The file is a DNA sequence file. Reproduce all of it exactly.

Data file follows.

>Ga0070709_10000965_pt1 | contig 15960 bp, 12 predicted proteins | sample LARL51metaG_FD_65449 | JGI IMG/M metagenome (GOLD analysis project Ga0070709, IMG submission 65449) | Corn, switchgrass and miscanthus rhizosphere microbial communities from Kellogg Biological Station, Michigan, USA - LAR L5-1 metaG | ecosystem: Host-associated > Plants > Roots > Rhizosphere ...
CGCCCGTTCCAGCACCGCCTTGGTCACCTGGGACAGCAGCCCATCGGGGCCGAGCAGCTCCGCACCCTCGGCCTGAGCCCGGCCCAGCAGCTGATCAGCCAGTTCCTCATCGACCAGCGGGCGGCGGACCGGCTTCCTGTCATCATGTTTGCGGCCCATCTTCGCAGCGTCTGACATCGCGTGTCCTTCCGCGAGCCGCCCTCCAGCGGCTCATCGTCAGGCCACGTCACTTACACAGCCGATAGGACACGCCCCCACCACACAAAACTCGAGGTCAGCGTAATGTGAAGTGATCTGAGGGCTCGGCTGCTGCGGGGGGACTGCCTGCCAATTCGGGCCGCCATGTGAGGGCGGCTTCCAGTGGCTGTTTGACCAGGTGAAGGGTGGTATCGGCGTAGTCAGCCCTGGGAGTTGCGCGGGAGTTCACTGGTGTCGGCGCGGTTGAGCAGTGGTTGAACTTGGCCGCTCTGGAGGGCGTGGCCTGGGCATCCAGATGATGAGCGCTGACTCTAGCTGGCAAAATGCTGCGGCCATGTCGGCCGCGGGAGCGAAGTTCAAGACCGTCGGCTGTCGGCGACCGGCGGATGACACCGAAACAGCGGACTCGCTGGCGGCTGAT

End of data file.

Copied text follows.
>Ga0070709_10000965_pt1 | contig 15960 bp, 12 predicted proteins | sample LARL51metaG_FD_65449 | JGI IMG/M metagenome (GOLD analysis project Ga0070709, IMG submission 65449) | Corn, switchgrass and miscanthus rhizosphere microbial communities from Kellogg Biological Station, Michigan, USA - LAR L5-1 metaG | ecosystem: Host-associated > Plants > Roots > Rhizosphere ...
CGCCCGTTCCAGCACCGCCTTGGTCACCTGGGACAGCAGCCCATCGGGGCCGAGCAGCTCCGCACCCTCGGCCTGAGCCCGGCCCAGCAGCTGATCAGCCAGTTCCTCATCGACCAGCGGGCGGCGGACCGGCTTCCTGTCATCATGTTTGCGGCCCATCTTCGCAGCGTCTGACATCGCGTGTCCTTCCGCGAGCCGCCCTCCAGCGGCTCATCGTCAGGCCACGTCACTTACACAGCCGATAGGACACGCCCCCACCACACAAAACTCGAGGTCAGCGTAATGTGAAGTGATCTGAGGGCTCGGCTGCTGCGGGGGGACTGCCTGCCAATTCGGGCCGCCATGTGAGGGCGGCTTCCAGTGGCTGTTTGACCAGGTGAAGGGTGGTATCGGCGTAGTCAGCCCTGGGAGTTGCGCGGGAGTTCACTGGTGTCGGCGCGGTTGAGCAGTGGTTGAACTTGGCCGCTCTGGAGGGCGTGGCCTGGGCATCCAGATGATGAGCGCTGACTCTAGCTGGCAAAATGCTGCGGCCATGTCGGCCGCGGGAGCGAAGTTCAAGACCGTCGGCTGTCGGCGACCGGCGGATGACACCGAAACAGCGGACTCGCTGGCGGCTGAT